This book presents a comprehensive description of the grammar of Logba, one
of the fourteen Ghana-Togo Mountain (GTM) languages spoken by approximately
7,500 speakers on the South-Eastern frontier of the Ghana-Togo border. It
is the outcome of fifteen months research in Logba speaking communities.
The grammar covers phonology, morphology, syntax and aspects of pragmatics
such as routine expressions, particles and interjections. The language
displays three interconnected systems of nominal classification – prefix
classes, singular plural pairings and agreement system. The interaction of
external verb agreement and noun phrase internal agreement results in nine
different agreement patterns. Other typologically interesting features of
Logba accounted for include its two adpositional classes, verb
serialisation with features marked only on the first verb, and the coding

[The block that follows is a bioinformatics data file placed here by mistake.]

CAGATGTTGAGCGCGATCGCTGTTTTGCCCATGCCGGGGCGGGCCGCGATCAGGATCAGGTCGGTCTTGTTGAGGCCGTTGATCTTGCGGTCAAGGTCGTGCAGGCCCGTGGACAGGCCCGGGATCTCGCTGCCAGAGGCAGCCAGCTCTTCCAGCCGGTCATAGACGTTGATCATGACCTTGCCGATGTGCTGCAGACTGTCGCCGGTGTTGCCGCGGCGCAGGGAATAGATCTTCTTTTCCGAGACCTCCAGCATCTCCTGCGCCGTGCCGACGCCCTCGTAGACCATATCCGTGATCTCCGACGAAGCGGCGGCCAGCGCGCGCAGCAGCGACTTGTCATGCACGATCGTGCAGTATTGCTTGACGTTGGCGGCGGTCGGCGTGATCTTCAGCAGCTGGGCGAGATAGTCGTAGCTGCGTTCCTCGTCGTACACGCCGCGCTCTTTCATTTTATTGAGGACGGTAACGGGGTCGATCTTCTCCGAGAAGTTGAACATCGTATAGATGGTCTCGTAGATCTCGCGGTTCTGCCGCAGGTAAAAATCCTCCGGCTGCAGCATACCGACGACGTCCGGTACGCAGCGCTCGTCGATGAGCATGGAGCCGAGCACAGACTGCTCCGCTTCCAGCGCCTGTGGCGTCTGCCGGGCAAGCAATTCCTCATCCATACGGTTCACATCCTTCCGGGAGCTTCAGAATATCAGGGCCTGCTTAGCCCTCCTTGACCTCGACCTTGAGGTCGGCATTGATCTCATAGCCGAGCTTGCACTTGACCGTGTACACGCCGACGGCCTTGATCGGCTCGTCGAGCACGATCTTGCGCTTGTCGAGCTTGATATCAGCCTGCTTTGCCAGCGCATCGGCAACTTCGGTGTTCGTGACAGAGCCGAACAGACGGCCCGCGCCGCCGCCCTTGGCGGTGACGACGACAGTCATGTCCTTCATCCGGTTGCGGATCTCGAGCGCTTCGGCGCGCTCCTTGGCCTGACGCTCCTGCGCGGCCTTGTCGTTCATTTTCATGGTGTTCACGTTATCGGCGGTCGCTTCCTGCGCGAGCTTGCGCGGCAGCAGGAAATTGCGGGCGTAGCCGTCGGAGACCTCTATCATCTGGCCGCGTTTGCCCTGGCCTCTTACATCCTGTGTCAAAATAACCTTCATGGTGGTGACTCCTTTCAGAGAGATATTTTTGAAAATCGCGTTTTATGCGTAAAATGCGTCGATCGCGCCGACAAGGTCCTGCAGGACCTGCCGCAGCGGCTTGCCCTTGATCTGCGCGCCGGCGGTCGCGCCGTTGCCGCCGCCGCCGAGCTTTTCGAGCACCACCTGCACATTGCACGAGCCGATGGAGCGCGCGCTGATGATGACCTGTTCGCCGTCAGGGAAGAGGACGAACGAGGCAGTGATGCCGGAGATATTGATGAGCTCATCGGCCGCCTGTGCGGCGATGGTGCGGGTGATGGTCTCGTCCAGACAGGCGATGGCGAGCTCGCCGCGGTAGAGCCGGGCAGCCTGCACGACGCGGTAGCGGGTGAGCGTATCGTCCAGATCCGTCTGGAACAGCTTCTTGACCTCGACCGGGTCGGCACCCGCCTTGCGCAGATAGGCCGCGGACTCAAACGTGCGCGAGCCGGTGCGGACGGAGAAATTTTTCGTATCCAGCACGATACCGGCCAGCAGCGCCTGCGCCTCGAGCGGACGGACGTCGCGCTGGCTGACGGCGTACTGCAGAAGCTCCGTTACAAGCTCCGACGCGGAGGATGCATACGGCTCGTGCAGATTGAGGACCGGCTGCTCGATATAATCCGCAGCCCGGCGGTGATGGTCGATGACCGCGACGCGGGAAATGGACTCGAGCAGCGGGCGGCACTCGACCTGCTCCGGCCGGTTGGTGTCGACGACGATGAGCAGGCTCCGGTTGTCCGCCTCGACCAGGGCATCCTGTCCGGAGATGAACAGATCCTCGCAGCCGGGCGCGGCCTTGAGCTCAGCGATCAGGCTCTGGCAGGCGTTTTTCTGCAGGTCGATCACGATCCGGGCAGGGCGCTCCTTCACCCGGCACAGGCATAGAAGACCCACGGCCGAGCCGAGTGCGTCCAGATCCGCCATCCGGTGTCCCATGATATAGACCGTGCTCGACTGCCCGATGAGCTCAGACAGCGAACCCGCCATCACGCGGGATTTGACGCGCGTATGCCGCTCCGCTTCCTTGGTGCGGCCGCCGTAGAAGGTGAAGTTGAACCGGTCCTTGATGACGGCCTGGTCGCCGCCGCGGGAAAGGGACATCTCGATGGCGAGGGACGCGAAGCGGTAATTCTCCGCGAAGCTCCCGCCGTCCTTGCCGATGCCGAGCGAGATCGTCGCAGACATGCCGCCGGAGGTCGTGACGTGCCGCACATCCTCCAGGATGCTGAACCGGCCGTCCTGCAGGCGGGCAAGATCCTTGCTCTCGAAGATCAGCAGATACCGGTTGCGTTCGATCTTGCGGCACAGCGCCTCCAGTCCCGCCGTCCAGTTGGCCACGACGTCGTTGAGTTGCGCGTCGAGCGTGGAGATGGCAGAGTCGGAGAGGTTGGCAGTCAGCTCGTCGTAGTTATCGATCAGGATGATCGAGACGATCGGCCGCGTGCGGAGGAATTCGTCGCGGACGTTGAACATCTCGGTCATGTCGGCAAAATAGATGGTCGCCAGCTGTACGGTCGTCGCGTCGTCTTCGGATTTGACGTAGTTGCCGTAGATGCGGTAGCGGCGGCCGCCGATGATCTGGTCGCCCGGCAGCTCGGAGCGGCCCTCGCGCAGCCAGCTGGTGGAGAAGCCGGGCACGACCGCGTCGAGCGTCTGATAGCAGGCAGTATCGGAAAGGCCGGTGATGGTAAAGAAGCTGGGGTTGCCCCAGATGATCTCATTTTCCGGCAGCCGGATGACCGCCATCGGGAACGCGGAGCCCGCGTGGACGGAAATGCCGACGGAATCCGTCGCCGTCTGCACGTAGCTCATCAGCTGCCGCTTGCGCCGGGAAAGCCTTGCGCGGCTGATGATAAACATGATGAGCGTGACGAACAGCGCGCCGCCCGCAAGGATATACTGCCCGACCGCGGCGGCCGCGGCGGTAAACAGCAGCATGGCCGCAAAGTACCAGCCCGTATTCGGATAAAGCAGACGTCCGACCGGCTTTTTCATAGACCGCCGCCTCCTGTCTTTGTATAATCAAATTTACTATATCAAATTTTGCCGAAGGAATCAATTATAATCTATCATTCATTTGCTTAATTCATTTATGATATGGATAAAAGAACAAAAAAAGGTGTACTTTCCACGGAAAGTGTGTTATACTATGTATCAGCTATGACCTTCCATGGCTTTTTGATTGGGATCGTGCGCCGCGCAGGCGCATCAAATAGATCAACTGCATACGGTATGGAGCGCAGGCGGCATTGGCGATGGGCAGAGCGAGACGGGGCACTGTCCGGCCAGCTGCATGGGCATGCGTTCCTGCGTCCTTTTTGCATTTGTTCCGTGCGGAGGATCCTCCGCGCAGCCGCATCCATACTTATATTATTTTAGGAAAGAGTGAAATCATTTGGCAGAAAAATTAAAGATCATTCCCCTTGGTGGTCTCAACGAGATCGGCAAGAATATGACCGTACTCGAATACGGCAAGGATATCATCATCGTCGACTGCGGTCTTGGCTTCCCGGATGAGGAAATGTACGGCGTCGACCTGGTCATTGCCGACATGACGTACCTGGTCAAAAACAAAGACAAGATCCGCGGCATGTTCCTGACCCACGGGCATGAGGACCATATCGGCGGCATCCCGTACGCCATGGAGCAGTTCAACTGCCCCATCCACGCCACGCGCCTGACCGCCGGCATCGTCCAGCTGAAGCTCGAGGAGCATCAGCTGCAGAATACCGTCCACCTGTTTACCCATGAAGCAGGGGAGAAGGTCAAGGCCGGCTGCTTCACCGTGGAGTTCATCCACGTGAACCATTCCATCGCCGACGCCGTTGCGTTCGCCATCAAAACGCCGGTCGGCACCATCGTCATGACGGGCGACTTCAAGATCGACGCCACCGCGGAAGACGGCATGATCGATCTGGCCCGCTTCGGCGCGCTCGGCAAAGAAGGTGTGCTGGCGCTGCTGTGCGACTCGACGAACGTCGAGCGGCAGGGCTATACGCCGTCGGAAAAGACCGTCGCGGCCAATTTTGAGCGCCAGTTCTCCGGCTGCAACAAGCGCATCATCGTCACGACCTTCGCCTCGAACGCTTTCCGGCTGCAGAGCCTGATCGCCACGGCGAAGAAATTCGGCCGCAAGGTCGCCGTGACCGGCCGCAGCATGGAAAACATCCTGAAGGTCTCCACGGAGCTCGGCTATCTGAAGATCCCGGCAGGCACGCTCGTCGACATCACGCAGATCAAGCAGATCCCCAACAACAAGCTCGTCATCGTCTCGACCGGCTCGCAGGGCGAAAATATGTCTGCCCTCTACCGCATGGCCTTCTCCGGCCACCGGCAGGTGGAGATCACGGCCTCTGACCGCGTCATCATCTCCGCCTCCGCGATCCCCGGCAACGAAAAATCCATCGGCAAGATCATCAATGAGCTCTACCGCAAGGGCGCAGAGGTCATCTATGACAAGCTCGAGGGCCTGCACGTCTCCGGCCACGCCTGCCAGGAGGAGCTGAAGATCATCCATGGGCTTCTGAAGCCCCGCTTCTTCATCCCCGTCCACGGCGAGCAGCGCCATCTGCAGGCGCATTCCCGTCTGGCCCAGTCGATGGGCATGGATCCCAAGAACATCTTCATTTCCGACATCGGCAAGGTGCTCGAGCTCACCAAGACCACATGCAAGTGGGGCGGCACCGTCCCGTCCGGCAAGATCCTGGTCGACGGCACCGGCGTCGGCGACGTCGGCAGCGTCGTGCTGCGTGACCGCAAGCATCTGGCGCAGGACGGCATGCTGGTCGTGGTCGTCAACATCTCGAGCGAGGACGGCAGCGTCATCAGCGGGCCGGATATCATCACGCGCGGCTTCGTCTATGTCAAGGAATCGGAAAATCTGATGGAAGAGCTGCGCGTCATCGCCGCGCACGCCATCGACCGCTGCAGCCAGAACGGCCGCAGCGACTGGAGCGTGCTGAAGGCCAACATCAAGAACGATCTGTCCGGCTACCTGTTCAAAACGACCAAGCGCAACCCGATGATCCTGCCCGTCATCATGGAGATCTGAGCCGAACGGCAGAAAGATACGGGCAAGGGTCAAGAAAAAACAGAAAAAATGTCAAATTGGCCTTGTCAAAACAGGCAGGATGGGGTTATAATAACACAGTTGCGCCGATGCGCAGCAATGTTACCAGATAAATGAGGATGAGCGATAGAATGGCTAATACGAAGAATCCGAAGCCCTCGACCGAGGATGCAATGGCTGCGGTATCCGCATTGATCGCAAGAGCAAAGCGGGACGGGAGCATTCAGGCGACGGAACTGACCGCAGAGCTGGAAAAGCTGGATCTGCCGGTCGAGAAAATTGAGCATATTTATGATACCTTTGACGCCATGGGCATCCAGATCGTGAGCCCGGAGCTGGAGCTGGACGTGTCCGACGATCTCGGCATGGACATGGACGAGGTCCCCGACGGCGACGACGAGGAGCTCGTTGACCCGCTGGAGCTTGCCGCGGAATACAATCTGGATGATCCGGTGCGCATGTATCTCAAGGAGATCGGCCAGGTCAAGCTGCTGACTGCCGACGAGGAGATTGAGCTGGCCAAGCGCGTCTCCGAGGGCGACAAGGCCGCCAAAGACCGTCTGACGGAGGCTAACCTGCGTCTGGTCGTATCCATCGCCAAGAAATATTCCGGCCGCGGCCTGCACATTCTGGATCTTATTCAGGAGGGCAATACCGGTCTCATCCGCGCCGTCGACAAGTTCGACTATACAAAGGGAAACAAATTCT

of topological relations in verbs. The influence of Ewe, the dominant
lingua franca, on the grammar and lexicon as well as Logba’s
differentiation from its presumed genetic relatives like Likpe and Lelemi
are touched upon. A corpus of glossed and translated texts which was used
as data sources as well as a trilingual wordlist are also included.
This book is of interest to specialists in African linguistics, linguistic
typology as well as contact linguistics.